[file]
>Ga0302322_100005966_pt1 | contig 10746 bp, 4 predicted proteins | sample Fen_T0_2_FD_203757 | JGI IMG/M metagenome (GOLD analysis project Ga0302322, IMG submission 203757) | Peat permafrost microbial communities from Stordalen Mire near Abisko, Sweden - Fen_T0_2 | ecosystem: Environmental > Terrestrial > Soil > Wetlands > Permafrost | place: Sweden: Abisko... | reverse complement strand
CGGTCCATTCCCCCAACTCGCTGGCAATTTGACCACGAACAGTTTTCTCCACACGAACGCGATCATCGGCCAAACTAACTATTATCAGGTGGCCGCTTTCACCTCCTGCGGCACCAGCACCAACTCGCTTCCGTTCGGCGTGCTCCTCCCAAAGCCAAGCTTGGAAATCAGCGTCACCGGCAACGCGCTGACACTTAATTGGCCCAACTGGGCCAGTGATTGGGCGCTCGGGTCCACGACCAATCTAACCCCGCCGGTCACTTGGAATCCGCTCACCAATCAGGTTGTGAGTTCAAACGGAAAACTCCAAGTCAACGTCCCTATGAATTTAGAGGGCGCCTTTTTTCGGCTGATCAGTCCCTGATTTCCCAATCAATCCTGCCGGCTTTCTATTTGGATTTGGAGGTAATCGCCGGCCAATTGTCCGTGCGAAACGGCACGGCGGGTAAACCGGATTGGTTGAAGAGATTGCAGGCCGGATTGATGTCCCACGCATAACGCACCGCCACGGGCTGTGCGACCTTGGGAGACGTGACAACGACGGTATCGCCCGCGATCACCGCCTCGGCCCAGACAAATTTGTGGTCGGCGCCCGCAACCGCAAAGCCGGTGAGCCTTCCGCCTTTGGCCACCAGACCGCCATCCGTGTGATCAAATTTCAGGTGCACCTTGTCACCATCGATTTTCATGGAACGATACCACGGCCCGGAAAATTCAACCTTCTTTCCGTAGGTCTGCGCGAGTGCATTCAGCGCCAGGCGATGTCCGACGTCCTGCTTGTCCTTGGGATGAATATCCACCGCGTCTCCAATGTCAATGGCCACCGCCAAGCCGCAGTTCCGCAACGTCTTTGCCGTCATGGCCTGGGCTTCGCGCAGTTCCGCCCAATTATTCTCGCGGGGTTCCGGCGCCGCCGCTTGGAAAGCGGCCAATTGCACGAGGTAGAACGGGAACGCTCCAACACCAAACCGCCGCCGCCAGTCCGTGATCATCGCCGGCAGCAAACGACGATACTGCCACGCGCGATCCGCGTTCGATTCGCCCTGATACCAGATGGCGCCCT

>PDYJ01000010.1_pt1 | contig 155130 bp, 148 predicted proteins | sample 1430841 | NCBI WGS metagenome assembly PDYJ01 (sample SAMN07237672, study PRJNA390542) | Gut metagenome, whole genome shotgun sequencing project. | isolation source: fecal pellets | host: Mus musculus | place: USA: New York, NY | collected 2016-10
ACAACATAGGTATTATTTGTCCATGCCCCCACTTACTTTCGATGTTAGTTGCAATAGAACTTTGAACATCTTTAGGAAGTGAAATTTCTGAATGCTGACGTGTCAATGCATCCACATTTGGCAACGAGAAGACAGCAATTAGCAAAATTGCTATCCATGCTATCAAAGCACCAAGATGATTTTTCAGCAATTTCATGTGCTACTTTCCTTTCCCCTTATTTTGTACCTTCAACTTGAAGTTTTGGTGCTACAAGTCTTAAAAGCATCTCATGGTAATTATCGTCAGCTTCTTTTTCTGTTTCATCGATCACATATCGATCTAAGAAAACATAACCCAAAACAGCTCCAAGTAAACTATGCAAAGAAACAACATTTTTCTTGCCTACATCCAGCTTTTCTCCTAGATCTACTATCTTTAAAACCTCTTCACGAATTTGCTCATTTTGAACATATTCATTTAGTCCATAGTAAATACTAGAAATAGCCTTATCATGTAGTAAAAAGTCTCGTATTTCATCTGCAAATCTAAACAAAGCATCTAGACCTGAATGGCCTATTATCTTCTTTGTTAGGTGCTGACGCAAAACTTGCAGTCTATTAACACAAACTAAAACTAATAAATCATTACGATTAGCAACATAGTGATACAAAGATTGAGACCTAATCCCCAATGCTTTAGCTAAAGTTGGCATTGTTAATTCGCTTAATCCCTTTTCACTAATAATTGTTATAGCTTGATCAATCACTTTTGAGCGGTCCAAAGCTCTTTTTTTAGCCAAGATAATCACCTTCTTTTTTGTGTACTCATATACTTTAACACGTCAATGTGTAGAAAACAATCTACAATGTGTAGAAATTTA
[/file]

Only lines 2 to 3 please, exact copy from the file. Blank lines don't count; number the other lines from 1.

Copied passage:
CGGTCCATTCCCCCAACTCGCTGGCAATTTGACCACGAACAGTTTTCTCCACACGAACGCGATCATCGGCCAAACTAACTATTATCAGGTGGCCGCTTTCACCTCCTGCGGCACCAGCACCAACTCGCTTCCGTTCGGCGTGCTCCTCCCAAAGCCAAGCTTGGAAATCAGCGTCACCGGCAACGCGCTGACACTTAATTGGCCCAACTGGGCCAGTGATTGGGCGCTCGGGTCCACGACCAATCTAACCCCGCCGGTCACTTGGAATCCGCTCACCAATCAGGTTGTGAGTTCAAACGGAAAACTCCAAGTCAACGTCCCTATGAATTTAGAGGGCGCCTTTTTTCGGCTGATCAGTCCCTGATTTCCCAATCAATCCTGCCGGCTTTCTATTTGGATTTGGAGGTAATCGCCGGCCAATTGTCCGTGCGAAACGGCACGGCGGGTAAACCGGATTGGTTGAAGAGATTGCAGGCCGGATTGATGTCCCACGCATAACGCACCGCCACGGGCTGTGCGACCTTGGGAGACGTGACAACGACGGTATCGCCCGCGATCACCGCCTCGGCCCAGACAAATTTGTGGTCGGCGCCCGCAACCGCAAAGCCGGTGAGCCTTCCGCCTTTGGCCACCAGACCGCCATCCGTGTGATCAAATTTCAGGTGCACCTTGTCACCATCGATTTTCATGGAACGATACCACGGCCCGGAAAATTCAACCTTCTTTCCGTAGGTCTGCGCGAGTGCATTCAGCGCCAGGCGATGTCCGACGTCCTGCTTGTCCTTGGGATGAATATCCACCGCGTCTCCAATGTCAATGGCCACCGCCAAGCCGCAGTTCCGCAACGTCTTTGCCGTCATGGCCTGGGCTTCGCGCAGTTCCGCCCAATTATTCTCGCGGGGTTCCGGCGCCGCCGCTTGGAAAGCGGCCAATTGCACGAGGTAGAACGGGAACGCTCCAACACCAAACCGCCGCCGCCAGTCCGTGATCATCGCCGGCAGCAAACGACGATACTGCCACGCGCGATCCGCGTTCGATTCGCCCTGATACCAGATGGCGCCCT

>PDYJ01000010.1_pt1 | contig 155130 bp, 148 predicted proteins | sample 1430841 | NCBI WGS metagenome assembly PDYJ01 (sample SAMN07237672, study PRJNA390542) | Gut metagenome, whole genome shotgun sequencing project. | isolation source: fecal pellets | host: Mus musculus | place: USA: New York, NY | collected 2016-10